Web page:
Shelby was born on January 11, 1923 in Leesburg, Texas. Leesburg is a small town with a population of about 200, 120 miles northeast of Dallas. His dad was a rural mail carrier. Shel’s earliest remembrance was his dad delivering mail in a horse-drawn buggy in which, on occasion, he accompanied his father. He had only one sibling, a sister, Anne.
According to Shelby, “In high school my consuming interest was automobiles and airplanes, unfortunately not subjects on the curriculum.” He got a part-time job sweeping out hangers at the local airport. Also, his father took him to dirt-track ovals to see racing. Shelby’s education never went beyond high school.
With WWII looming, Shelby wanted to be a pilot. So he joined the Army Air Corps as an enlisted man and ended up at Randolph Field, Texas where his first job was, wouldn’t you know, cleaning out hangers. After basic training, he was assigned to be a fireman on the flight line. The Air Corps was in dire need of pilots then, so qualified enlisted personnel were acceptable. In November 1941, Shelby started preflight training at Lackland Army Air Base. After preflight, he learned to fly in a Fairchild PT-19. He was promoted to sergeant in September 1942—those days they were called “flying sergeants”—and in December of that year, he was commissioned a second lieutenant. He ended up as an instructor flying B-18s, B-25s, B-26s and, finally, B-29s. Occasionally Shelby would fly to Wright Field (now Wright Patterson Air Force Base). It just so happened that some future friends were also there. Interestingly enough and unbeknownst to one another at the time, Sam Hanks, Rodger Ward, John Fitch and Shelby, all flying officers, were at Wright Field at one time or another during the war. Hanks met an 18-year-old civil-service secretary who worked there, Alice Hedrick. They became sweethearts; a relationship that lasted for Sam’s lifetime.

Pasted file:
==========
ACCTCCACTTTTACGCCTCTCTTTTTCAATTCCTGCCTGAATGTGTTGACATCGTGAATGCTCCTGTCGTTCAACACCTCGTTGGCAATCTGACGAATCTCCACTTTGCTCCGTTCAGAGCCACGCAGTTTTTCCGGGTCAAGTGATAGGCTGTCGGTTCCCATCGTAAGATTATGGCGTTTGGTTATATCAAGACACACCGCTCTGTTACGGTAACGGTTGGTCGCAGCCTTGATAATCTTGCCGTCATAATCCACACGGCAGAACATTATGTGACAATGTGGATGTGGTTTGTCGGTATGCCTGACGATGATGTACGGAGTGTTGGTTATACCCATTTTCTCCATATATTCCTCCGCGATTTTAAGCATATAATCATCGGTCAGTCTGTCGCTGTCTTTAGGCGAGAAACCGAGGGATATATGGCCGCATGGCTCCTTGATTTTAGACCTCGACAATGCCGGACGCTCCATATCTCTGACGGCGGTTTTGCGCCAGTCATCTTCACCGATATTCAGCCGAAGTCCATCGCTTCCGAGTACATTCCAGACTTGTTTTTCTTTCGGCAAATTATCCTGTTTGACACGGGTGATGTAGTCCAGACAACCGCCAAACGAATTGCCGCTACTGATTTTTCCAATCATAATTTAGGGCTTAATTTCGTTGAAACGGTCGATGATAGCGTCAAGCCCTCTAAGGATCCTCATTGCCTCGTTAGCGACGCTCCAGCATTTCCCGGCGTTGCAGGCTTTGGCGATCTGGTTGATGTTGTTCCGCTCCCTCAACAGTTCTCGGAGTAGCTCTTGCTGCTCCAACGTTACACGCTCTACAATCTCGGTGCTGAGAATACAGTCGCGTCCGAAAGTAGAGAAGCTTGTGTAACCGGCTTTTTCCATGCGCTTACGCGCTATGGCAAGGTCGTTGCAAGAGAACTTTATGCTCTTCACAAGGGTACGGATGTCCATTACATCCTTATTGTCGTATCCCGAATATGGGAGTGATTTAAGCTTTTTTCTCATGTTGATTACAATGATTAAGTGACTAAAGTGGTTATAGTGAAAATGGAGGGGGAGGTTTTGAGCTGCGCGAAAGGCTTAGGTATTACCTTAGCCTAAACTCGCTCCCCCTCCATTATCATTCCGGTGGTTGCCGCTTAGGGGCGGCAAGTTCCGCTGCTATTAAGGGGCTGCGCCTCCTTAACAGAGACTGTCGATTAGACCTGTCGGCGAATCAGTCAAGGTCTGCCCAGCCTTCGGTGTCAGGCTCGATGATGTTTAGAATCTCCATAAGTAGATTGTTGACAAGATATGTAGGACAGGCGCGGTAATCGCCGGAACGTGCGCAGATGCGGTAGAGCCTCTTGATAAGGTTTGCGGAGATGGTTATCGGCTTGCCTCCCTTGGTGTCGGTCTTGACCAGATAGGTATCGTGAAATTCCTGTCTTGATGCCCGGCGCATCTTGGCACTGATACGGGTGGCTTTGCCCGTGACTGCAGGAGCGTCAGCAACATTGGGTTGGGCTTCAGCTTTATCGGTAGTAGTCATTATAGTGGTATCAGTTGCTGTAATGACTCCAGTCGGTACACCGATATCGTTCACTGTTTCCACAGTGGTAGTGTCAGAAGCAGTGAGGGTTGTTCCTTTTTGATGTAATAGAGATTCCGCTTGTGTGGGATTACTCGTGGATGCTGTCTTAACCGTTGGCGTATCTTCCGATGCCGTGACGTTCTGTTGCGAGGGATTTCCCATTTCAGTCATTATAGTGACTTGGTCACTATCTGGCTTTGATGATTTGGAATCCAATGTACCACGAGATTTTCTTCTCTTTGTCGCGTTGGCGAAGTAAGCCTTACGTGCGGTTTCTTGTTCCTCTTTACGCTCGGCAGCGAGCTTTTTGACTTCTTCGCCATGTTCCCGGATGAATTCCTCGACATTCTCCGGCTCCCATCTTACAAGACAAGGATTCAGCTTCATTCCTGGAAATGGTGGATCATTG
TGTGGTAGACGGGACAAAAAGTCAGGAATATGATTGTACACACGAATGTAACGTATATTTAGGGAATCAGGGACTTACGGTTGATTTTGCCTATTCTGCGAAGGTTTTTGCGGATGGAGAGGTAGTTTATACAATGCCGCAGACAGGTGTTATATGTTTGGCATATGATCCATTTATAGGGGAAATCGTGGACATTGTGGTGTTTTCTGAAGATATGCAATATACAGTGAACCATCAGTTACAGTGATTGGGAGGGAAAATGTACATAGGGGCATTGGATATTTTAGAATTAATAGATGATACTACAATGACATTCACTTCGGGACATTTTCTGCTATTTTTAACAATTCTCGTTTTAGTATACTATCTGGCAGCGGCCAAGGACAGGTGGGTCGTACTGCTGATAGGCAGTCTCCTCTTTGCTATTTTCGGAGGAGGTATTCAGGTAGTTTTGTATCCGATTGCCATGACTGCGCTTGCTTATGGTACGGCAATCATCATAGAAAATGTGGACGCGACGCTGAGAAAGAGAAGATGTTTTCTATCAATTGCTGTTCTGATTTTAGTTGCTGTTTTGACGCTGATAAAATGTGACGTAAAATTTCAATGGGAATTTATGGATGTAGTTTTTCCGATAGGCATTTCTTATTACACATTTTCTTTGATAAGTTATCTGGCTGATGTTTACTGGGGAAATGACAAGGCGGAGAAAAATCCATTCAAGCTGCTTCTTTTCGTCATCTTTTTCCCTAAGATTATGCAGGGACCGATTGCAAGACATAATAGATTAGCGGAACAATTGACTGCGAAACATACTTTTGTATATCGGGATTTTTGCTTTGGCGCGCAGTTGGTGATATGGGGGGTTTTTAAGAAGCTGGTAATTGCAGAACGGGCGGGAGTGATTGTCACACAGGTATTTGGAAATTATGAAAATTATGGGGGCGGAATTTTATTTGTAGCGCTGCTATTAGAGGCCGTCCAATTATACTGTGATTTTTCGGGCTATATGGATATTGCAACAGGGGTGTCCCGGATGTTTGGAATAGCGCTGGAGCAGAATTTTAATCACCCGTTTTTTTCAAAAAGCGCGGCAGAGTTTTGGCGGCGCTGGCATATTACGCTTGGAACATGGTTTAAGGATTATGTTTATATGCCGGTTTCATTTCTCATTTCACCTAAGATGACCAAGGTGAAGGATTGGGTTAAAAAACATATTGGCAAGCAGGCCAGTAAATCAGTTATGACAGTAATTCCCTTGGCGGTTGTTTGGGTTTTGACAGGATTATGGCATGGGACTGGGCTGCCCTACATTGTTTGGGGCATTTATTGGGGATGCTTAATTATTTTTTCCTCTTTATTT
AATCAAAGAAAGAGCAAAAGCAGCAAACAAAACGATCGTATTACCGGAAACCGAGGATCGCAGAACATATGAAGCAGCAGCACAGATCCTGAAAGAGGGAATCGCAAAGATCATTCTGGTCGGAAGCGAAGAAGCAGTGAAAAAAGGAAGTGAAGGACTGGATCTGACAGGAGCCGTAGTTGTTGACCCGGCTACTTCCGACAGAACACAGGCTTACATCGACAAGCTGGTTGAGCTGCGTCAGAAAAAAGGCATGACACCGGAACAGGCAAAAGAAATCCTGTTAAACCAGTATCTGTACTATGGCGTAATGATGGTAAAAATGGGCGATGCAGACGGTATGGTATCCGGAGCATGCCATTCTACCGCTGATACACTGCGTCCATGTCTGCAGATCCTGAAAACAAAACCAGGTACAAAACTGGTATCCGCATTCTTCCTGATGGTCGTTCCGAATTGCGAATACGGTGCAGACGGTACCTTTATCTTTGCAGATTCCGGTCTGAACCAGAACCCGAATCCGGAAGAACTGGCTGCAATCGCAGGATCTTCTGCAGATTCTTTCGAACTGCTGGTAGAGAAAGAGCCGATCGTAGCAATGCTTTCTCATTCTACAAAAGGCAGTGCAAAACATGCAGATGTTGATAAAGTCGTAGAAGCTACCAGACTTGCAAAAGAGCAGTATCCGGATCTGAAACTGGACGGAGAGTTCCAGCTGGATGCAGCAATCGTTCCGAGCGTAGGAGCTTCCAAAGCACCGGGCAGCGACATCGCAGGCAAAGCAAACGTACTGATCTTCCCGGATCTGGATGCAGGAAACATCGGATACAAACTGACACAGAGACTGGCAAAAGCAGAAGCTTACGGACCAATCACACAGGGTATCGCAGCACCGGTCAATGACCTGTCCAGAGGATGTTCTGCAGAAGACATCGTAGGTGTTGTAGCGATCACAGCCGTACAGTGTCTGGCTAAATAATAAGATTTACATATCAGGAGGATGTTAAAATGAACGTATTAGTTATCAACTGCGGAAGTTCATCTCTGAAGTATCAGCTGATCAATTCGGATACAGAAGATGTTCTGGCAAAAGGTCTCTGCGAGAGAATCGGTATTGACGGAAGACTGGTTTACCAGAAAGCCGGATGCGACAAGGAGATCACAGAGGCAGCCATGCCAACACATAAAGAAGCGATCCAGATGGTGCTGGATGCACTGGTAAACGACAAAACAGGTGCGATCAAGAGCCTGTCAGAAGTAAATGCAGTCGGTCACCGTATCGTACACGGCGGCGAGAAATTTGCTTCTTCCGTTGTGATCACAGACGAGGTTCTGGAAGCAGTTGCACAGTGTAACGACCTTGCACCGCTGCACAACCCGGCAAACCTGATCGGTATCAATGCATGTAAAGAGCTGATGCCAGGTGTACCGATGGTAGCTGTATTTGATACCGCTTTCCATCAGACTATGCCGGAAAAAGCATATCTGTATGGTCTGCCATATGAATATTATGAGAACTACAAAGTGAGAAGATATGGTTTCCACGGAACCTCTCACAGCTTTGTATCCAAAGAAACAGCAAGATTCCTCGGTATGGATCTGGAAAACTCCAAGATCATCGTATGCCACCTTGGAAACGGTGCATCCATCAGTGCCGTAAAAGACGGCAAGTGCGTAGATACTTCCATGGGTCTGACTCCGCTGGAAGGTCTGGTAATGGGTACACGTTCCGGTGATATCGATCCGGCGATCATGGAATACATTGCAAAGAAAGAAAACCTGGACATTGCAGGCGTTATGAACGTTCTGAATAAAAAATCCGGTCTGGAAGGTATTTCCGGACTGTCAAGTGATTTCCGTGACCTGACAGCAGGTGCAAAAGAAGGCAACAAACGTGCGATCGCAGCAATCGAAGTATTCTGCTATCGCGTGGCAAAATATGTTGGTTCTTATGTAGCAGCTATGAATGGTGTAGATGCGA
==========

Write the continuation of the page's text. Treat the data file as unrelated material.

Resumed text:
After V-J Day, Shelby left the service, still a second lieutenant. He never flew outside the country. The policy then was to keep the very best pilots in the U.S. to train others.